If you have ever shot with certain film cameras of the past, you have probably noticed that the prints came back to you with the date of capture superimposed on them in the bottom corner. It is a neat and very useful function, and this fun video will show you how cameras of the past made it happen.
The long take has been a staple of film for decades, showing off a director's capability at managing a set and camera movement. Some directors have been ambitious enough to create entire films using a "single shot," which are really many shots cleverly stitched together to appear as one long, continuous take. But none have been as ambitious as Sam Mendes with his upcoming film, "1917."
Over the last couple of months, I've been getting to know a photographer called Adam French who lives in the same city as me. French is a photographer who primarily shoots with a large format film camera. I was utterly blown away by some of the work he produced, and I asked him if he'd be interested in working with us on a YouTube video.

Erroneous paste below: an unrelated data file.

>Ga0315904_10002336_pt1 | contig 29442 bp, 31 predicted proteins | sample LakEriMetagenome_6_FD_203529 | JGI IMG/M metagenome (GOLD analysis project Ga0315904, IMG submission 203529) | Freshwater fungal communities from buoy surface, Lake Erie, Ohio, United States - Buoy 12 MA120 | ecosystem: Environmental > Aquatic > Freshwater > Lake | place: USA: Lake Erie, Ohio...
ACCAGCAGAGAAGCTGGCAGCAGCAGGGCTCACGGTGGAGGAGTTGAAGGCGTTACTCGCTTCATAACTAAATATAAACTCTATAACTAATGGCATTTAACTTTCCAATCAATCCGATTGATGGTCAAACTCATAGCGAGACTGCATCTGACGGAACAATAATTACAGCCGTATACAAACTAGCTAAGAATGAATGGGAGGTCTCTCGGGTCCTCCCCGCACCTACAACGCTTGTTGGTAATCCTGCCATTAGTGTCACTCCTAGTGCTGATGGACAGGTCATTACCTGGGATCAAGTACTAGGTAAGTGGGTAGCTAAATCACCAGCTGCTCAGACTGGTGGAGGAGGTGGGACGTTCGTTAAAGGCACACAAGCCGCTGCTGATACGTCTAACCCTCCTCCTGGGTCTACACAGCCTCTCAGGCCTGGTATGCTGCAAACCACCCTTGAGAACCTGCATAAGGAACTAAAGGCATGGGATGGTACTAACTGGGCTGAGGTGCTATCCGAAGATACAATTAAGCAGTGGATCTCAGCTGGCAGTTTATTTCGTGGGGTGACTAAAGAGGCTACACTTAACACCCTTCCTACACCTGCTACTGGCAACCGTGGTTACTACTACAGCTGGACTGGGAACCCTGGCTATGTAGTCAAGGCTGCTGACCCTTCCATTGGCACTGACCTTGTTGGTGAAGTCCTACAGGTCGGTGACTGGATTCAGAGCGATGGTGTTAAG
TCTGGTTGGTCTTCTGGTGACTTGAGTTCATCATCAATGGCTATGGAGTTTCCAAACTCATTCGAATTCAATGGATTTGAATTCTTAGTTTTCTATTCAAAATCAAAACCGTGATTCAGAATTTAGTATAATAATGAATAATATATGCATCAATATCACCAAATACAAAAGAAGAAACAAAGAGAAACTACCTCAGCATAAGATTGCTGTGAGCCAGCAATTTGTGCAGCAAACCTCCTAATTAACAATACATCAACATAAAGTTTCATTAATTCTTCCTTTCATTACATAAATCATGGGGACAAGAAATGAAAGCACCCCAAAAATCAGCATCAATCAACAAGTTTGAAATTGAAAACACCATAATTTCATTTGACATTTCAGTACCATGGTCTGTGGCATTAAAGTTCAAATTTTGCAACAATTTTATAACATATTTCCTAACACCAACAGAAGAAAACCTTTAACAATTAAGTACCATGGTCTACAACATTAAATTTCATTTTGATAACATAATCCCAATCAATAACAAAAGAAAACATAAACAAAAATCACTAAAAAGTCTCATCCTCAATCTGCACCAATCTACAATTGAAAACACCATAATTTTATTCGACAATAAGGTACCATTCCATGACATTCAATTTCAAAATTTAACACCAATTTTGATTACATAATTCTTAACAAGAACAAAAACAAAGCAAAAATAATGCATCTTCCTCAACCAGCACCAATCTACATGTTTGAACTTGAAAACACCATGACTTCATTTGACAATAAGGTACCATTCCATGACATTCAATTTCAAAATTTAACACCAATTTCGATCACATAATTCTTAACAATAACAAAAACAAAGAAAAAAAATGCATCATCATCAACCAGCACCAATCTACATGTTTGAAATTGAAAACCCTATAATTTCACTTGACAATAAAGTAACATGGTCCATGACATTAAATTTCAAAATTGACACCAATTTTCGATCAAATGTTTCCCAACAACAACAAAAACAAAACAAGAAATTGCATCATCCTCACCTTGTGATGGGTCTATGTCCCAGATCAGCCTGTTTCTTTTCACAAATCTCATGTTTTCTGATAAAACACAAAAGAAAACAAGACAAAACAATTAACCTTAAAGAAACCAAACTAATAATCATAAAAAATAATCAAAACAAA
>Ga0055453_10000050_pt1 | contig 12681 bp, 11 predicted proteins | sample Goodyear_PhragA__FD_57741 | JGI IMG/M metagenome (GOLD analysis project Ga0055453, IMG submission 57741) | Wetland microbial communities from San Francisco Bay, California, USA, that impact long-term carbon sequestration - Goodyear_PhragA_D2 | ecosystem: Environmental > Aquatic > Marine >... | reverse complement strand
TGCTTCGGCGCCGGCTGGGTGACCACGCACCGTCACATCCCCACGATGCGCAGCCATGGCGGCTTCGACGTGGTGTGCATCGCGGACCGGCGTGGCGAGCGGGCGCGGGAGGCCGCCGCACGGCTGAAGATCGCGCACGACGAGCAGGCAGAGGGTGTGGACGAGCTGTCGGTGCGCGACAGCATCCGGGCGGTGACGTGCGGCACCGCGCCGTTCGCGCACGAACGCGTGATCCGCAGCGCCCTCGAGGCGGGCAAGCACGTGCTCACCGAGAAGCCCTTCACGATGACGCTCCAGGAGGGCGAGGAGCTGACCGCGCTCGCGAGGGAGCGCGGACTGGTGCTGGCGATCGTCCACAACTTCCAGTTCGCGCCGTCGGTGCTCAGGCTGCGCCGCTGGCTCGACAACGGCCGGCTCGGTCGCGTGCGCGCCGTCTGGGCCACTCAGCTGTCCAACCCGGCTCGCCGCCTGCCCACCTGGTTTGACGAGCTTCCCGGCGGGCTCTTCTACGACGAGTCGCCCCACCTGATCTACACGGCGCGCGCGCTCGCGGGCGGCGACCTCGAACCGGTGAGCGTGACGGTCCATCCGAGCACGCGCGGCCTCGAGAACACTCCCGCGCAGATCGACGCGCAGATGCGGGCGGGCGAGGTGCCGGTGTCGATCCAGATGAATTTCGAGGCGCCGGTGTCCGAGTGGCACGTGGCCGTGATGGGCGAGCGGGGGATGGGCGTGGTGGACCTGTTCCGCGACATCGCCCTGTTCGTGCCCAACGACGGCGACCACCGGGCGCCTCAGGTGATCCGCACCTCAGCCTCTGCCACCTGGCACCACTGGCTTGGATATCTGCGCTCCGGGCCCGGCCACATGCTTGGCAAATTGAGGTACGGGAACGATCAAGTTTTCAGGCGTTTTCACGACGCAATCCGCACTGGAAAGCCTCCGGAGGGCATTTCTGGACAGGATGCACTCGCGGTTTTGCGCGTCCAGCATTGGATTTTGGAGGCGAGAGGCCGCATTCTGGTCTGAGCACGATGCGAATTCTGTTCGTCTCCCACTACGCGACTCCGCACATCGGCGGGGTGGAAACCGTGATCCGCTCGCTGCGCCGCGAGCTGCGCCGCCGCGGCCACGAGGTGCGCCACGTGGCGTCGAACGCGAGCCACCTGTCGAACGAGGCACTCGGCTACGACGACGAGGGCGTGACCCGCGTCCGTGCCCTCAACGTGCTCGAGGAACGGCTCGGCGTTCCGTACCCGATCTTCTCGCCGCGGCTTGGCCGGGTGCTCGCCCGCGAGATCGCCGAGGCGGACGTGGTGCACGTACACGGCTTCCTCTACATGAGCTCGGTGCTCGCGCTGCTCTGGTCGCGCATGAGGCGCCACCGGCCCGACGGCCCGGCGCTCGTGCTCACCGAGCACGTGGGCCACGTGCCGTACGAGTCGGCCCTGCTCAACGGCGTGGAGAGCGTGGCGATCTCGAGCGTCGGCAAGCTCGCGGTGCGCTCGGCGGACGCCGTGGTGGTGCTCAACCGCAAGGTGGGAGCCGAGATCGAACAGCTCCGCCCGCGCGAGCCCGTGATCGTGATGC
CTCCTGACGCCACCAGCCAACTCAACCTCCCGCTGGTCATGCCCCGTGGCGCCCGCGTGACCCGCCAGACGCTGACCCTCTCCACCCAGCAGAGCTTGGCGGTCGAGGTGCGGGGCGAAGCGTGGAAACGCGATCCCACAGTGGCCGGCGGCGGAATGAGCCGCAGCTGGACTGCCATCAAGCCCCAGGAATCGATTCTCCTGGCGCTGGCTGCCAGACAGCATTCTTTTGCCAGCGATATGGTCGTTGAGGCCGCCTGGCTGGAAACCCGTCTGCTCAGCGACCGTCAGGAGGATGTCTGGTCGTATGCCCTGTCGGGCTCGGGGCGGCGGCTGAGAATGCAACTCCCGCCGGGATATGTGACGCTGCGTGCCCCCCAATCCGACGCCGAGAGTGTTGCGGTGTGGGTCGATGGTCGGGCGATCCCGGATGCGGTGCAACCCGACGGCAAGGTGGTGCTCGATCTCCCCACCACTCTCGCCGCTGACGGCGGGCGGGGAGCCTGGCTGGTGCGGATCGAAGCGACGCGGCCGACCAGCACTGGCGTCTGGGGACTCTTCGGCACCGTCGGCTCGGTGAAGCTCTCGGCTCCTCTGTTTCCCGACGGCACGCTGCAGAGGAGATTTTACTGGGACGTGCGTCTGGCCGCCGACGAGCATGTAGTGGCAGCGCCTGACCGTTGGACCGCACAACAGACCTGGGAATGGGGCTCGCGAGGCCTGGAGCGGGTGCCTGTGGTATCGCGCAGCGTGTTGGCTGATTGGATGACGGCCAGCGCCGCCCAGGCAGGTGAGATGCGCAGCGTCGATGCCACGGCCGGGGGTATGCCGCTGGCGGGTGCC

A photographer visited the factory of analog concept store Supersense in Austria to document the team who is creating a new way to use vintage Land Polaroid cameras and shoot Peel-Apart instant film. In his two-part video blogs, Mathieu Stern revealed how the collective of photographers is creating the FP-100C film that is no longer produced by Fuji.
Us photographers love our expensive gear that features the best quality in optics, autofocus, sensor design, and more and offers us the utmost control of every last setting. So, could you take a shooting challenge with the lowest quality camera and absolutely no control over any settings? Check out this fun disposable camera challenge.
Film use is definitely on the rise. However, when you start to play around with this admittedly archaic technology, one fact of life rears its head very quickly: the film needs to be processed. Although you can go the lab route, I've always found a certain satisfaction in processing my film myself. For those of us with means, however, there may be another option: The Filmomat!